Visitors to the N.C. State women’s basketball locker room are often surprised when they see the hometowns listed with each player’s name above the lockers.
“We’ve had recruits come in there and families, their parents and whatever and say, ‘Wow, you’ve got a bunch of people from North Carolina,’ ” N.C. State women’s basketball coach Wes Moore said.
Indeed, the Wolfpack (17-0, 4-0 ACC) has relied on a rich crop of homegrown talent en route to the No. 8 ranking in the nation as the last remaining undefeated team in Division I. Eight of the 14 players on the roster are from North Carolina, including:
Kiara Leslie of Holly Springs, a senior guard who leads the team in rebounding and is the team scoring leader among players who are not out for the season due to injury.
Grace Hunter, a graduate of Raleigh’s Athens Drive High School, who was the team’s leading scorer when she suffered a season-ending knee injury on Jan. 3 against Duke.
Elissa Cunane, a 6-foot-5 center from Summerfield, N.C., who averages 12.4 points per game.
DD Rogers from Charlotte’s Myers Park High School, a starting forward who anchors one of the top defenses in the nation with her athletic ability.
Kai Crutchfield, a guard from Raleigh’s Millbrook High School who replaced Hunter in the starting lineup after the injury.
“You’ve got to start there,” Moore said. “That’s your footprint. That’s where your footprint starts.”
Moore was hired by N.C. State in April 2013 after the Wolfpack struggled to a 50-50 record (including 16-32) in their final three seasons under Kellie Harper. It wasn’t long before Moore established his interest in in-state talent.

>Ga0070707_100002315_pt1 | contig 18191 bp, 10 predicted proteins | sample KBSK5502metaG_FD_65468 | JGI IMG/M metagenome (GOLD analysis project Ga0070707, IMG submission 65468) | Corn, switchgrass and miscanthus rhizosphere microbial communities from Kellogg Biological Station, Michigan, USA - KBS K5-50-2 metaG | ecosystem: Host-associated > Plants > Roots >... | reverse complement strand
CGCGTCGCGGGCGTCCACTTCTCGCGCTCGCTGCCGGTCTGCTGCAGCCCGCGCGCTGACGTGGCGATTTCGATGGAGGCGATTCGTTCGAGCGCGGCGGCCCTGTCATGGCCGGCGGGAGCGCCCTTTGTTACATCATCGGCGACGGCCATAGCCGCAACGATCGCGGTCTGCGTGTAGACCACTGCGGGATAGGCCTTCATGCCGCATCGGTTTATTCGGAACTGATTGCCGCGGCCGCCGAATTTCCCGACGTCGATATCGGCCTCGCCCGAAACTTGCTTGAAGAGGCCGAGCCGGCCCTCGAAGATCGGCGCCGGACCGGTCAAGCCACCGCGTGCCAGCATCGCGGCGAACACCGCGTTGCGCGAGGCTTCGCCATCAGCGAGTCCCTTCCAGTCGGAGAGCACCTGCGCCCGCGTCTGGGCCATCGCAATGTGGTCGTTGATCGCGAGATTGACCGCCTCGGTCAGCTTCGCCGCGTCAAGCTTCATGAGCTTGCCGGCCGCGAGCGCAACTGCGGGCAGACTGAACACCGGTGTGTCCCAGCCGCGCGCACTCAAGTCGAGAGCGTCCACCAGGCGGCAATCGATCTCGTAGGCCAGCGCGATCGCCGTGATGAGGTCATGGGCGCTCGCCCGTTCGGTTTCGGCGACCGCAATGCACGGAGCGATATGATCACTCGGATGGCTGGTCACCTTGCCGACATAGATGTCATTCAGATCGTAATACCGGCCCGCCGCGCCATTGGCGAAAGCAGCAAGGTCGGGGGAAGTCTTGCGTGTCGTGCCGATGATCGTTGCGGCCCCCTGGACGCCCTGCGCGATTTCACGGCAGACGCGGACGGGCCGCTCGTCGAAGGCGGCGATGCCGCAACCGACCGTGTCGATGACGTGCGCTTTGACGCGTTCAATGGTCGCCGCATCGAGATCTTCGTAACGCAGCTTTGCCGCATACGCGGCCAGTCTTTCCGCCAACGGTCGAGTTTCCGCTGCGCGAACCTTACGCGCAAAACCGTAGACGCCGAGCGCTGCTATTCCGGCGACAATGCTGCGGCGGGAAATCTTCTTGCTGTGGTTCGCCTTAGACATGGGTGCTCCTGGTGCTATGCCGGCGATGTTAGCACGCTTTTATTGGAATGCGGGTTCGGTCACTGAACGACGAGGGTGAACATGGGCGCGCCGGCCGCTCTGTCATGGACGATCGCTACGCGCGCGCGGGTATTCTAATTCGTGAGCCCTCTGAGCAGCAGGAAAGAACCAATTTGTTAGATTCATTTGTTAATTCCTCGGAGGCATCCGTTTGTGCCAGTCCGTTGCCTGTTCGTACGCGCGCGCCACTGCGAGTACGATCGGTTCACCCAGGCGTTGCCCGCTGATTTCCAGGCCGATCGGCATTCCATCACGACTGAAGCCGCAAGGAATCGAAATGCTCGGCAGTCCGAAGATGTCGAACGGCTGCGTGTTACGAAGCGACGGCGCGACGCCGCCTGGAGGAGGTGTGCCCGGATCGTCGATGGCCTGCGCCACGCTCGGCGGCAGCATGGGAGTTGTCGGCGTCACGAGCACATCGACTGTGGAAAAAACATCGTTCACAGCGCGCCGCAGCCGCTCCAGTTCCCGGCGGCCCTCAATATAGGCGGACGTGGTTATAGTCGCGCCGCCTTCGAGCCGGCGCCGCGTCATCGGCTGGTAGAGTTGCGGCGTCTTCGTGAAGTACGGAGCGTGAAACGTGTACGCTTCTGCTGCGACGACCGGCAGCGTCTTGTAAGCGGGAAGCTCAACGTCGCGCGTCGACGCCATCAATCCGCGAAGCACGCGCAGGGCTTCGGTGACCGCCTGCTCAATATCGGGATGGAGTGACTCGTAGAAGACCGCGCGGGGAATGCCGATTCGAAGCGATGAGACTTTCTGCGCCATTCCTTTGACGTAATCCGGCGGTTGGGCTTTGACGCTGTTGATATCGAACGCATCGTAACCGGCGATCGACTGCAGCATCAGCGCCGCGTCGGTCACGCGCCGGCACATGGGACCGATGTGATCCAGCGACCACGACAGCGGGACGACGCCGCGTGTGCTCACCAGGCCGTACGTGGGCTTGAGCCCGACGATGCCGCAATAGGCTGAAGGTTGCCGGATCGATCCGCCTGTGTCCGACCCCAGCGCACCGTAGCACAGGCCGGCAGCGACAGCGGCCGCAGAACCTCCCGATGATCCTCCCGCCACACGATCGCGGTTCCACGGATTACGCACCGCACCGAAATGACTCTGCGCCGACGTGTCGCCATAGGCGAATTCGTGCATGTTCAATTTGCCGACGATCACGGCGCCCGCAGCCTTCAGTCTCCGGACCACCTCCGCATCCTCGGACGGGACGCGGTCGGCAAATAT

By August of 2014, Rogers, Crutchfield and Kayla Ealey all were committed to the Wolfpack. Ealey is a senior guard who’s out for the season with a knee injury .
In some cases, Moore has capitalized on family ties to N.C. State to recruit top talent. Leslie is the sister of former Wolfpack men’s basketball standout C.J. Leslie. She was committed to Maryland when Moore arrived at N.C. State, but joined the Wolfpack as a graduate student transfer in 2017 with two seasons of eligibility remaining.
“I wanted to come back home and play in front of my family,” Leslie said. “And then my brother played here, so that was something to look forward to, coming back and playing at the same school he did.”
Hunter also came back to play close to home as a transfer student from Charlotte. As a group, they have helped N.C. State reach unprecedented heights. The Wolfpack’s 17 straight wins to start the season is a school record.
Some of the other top teams in the nation don’t rely as heavily on in-state talent. Two of the players on defending NCAA champion Notre Dame’s roster are from Indiana. Perennial powerhouse Connecticut recruits the best players from across the country and lists no players from Connecticut -- and just one from the New England states -- on its roster.
Rogers said being from in the state adds to the pride some of the players feel at the Wolfpack’s success.
“N.C. State felt like the school I was supposed to be at,” Rogers said. “I have family in Durham, so it’s close to family. Being from here and being able to do the things that we’re doing, it feels great.”
That’s not to say N.C. State, which plays Virginia Tech Sunday at 12:30 p.m. at Reynolds Coliseum, relies completely on in-state talent. Aislinn Konig, the team’s top 3-point shooter and an 11.9-points-per game scorer, is from near Vancouver, Canada. Freshman reserve forward Esra McGoldrick is from New Zealand.
The Wolfpack’s top recruits in the current senior class according to the ESPNW top 100 are Jakia Brown-Turner of Maryland and Jada Boyd of Virginia.
“We’re going to go wherever we have to go,” Moore said. “But it starts here. When you get kids locally, they have some extra pride in playing for N.C. State, and there is a lot of talent in this state. There are a lot of great coaches in this state that prepare them. So we’ve got to start there, and then go wherever we need to.”